First, befor I tell you about the whole inspection of the nuc I have some information which you will find to your liking, I HAVE PHOTOS! So, I got to the nuc, lit the smoker as usuall and began the inspection on Saturday. Unfortunetly, some of the frames slid a bit while it was in transit so there was a lot of comb that I needed to cut. The queen cage had also fallen to the bottom of the hive. After moving a few frames, cutting some burr comb and picking up the cage I began to do my search for eggs. The colony was a lot bigger than I remembered. The frames were covered in bees so I think the some 6,000 bees I brought over capped have emerged. In the empty frames, after looking carefully, they were FULL of eggs. This queen had been busy. When I installed the package it took the queen two weeks to begin laying and here, in just seven days this queen had pumped out thousands of eggs! I saw here rush along the bottom and as I brought the cammera closer to take a picture, she darted under a pile of bees and I couldn't finder her. And so after being proud of the first three frames I removed the last one, or attempted to. It was stuck to the bottom and I had to pull as hard as I could to break it loose. I soon found the culprip, a peice of untrimmed burr comb which I neglected to chop off when I did the split. I cut it off, stacked it with the other burr comb and closed up the hive. As I walked away I brushed the bees off and took off my veil for the ten minute drive home. Here are the two most impressive specimens.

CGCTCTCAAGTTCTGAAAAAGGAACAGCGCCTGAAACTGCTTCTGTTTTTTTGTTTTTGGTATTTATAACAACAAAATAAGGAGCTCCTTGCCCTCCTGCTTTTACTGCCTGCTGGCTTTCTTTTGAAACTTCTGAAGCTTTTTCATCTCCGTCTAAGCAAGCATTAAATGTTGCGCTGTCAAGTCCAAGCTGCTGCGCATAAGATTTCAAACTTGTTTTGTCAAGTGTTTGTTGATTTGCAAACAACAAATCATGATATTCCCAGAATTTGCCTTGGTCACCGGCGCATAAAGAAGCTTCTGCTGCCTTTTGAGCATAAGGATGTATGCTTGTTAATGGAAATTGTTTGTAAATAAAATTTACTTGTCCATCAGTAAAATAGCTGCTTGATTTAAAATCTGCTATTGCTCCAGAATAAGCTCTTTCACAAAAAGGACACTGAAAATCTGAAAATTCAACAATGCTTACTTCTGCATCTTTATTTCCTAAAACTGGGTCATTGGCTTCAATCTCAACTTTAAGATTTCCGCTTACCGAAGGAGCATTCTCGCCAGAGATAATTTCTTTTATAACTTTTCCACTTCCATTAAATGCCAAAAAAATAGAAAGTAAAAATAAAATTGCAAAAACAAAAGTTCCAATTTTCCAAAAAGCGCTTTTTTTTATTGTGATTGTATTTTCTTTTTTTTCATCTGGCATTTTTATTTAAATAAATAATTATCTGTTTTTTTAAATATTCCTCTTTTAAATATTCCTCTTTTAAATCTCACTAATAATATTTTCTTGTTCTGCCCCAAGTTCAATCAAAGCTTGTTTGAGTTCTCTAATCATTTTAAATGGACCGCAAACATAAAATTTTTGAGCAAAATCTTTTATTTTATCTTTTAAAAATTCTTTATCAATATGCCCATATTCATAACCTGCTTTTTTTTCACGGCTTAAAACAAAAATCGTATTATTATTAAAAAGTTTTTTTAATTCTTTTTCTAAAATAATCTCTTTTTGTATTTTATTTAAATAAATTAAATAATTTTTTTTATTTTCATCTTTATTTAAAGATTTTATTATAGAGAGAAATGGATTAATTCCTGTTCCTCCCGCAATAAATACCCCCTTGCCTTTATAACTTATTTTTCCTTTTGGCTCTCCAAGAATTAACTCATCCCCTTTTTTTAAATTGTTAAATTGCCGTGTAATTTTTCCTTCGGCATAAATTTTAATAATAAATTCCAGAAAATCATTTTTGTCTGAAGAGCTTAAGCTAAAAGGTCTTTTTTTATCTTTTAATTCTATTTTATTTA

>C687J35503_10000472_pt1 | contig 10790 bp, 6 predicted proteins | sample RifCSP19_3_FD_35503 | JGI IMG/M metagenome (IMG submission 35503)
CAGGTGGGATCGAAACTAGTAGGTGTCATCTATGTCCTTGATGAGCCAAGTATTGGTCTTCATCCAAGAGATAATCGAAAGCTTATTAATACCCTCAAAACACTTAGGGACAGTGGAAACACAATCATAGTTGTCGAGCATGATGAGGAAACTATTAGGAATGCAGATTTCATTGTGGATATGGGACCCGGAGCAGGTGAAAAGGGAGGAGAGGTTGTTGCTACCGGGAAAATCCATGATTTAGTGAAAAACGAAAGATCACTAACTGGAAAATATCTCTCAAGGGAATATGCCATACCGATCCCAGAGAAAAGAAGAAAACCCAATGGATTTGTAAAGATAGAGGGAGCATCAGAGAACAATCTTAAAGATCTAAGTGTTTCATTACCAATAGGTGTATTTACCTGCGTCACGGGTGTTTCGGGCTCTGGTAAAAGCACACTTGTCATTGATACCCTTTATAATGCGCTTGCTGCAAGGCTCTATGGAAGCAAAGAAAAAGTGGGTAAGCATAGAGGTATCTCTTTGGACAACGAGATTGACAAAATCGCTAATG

As I studied these I saw a peice with two peanut-shaped hanging cells. Immidiately I knew they were queen cells. Her highness was inside but, now killed by my handling of the comb. Given their placement, they were swarm cells from the colony I have here, at my house. So, now I knew that my colony here has gotten to such a high population that they want to swarm, so, tomarow, I have to super them with a super I was saving for the other colony. If you look carefully, there are also alot of capped drone cells in the comb of which I did my drone cut inspection for varroa mites. I didn't find a single one with any disease once so ever. Just so you know, I did disect the queen cells since they were already dead and the queens were perfectly healthy untill then. I tried to take a picture of them but, the cammera couldn't focus on such a bright white object so, the pupa just looked like an asprin. I didn't see a need to post a picture of it.